As the story gradually unravels, so does the life of Hasan. His philosophical approach to self-proclamation of being a prophet with powers given to him by Allah is very complex. In an utterly compelling and profound way, Sayyiduna explains the meaning of the Supreme Ismaili motto: Nothing is true, everything is permitted. Hasan’s philosophy might be a superior mastermind strategy of gradual world domination, yet on many levels, it tells the story of a very lonely human being. A human being, who after an excruciating journey through a life of youthful inquisitiveness, betrayal and harsh reality of constant battles between religions and supremacies, comes to a point where he is soberly aware of the absurdity of everything around him. He seems very vulnerable in his state of total intoxication with pursuing an understanding of everything, including philosophy, religion, astronomy etc.
Coming to terms with the fickle capacity of human understanding of the world, he initiates an experiment which would prove how gullible and hopeless people are. How easy it is to mould them to fit any purpose. By sending young assassins to the Paradise Gardens, Hasan proves wrong those who thought he lost his mind. He learns of what cruelty he is capable of on the way to fulfilling his dreams and his youthful visions. The paradox of faith and human existence pushes him to extremes, and some of his actions, though affirming his unparalleled status, are tragic. Are any of the fedayeen going to open their eyes in time to learn the truth and fight for their lives? As far as such young warriors are concerned, first love is bound to alter their life experience. It will free some of them and incarcerate others forever.
Vladimir Bartol portrayed the world of Alamut in an intricate language of stunning facts and details, which he must have spent a long time researching. The characters are multidimensional–both in their mundane duties and when they are torn by their demons. Even though there are main characters that lead the story, all the characters in this book are fascinating. They are written in a way the reader can follow, get lost, and find their way to another plot from a different angle while wrestling with an understanding of the force behind the actions. The storytelling is enthralling and flawless. Alamut is a fairy tale set in 11th century Iran. With all the splendour of Asian kingdoms, Alamut reads like an imaginative tale of One Thousand and One Nights with Machiavellian ideologies, the thrill of battles and moral dilemmas.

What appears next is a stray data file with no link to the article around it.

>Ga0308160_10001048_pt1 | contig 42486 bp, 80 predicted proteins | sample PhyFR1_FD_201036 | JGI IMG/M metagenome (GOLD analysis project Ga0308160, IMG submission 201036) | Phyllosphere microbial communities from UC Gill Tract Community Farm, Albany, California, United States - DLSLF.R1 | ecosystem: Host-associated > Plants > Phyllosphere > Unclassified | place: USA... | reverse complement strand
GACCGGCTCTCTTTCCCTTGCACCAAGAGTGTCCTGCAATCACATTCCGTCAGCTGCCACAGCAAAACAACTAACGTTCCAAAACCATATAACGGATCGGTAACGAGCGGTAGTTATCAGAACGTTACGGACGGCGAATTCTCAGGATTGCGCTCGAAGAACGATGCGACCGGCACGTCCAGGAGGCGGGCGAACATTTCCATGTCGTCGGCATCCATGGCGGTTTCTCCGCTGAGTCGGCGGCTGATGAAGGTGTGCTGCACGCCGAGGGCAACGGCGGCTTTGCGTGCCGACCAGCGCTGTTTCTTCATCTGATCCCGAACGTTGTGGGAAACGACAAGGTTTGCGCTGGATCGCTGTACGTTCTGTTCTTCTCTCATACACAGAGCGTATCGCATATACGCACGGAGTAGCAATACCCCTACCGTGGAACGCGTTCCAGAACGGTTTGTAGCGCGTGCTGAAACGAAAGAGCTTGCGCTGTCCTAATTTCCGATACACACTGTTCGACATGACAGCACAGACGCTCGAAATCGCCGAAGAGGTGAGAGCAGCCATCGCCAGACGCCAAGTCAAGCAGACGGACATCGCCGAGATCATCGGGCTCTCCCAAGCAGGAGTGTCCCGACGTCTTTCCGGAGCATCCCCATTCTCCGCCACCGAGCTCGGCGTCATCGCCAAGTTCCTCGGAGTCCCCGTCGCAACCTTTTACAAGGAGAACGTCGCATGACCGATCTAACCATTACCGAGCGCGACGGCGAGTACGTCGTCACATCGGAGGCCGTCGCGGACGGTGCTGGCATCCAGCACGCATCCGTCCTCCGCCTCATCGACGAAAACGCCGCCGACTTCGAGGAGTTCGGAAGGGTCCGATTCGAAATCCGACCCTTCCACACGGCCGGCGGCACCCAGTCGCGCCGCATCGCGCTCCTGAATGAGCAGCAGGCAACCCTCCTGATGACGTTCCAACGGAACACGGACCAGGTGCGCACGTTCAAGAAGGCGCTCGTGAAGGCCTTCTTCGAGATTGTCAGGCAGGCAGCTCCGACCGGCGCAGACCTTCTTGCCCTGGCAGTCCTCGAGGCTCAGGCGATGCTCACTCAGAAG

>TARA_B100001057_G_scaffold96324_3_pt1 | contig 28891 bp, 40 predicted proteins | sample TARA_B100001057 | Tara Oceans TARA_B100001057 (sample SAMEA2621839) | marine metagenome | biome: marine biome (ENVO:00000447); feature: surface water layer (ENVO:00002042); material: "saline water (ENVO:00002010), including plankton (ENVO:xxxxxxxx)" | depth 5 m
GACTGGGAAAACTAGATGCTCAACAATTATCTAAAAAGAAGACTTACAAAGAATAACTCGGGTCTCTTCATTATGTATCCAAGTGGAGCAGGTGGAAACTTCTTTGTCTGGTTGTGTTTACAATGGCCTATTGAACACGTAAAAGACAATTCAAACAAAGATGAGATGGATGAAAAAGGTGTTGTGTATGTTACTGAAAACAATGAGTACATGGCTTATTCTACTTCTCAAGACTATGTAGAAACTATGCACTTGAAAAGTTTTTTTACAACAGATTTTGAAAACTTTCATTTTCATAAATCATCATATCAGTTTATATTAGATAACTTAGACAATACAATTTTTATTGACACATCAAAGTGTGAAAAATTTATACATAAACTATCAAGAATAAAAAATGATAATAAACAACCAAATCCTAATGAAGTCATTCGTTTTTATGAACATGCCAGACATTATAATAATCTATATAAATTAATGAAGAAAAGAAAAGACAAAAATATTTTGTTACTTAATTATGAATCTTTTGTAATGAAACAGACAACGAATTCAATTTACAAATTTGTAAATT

Alamut is a book like no other. I bought this book as I heard it inspired the creation of the Assassin’s Creed game, which I love. I didn’t know what to expect, but it exceeded my expectations. Vladimir Bartol created a beautiful story of many dimensions, twists and turns. It is a fascinating and vivid world inhabited by characters haunted by arduous passion, power, melancholy and sorrowful love.
Another aspect of this book is that it’s not only a stunning fairy tale, but also an allegory by means of which Bartol questions fascism in 20th century Europe. Alamut might be read many times and understood in a different way each time. I love the language in which the book was written (I refer here also to the translation by Michael Biggins) and I fell in love with the characters because of their human erroneousness and dreams. Bartol challenged a lot of my opinions and left me thinking for hours.
I would recommend Alamut to anyone who loves a brilliantly written book and enjoys being challenged with every page.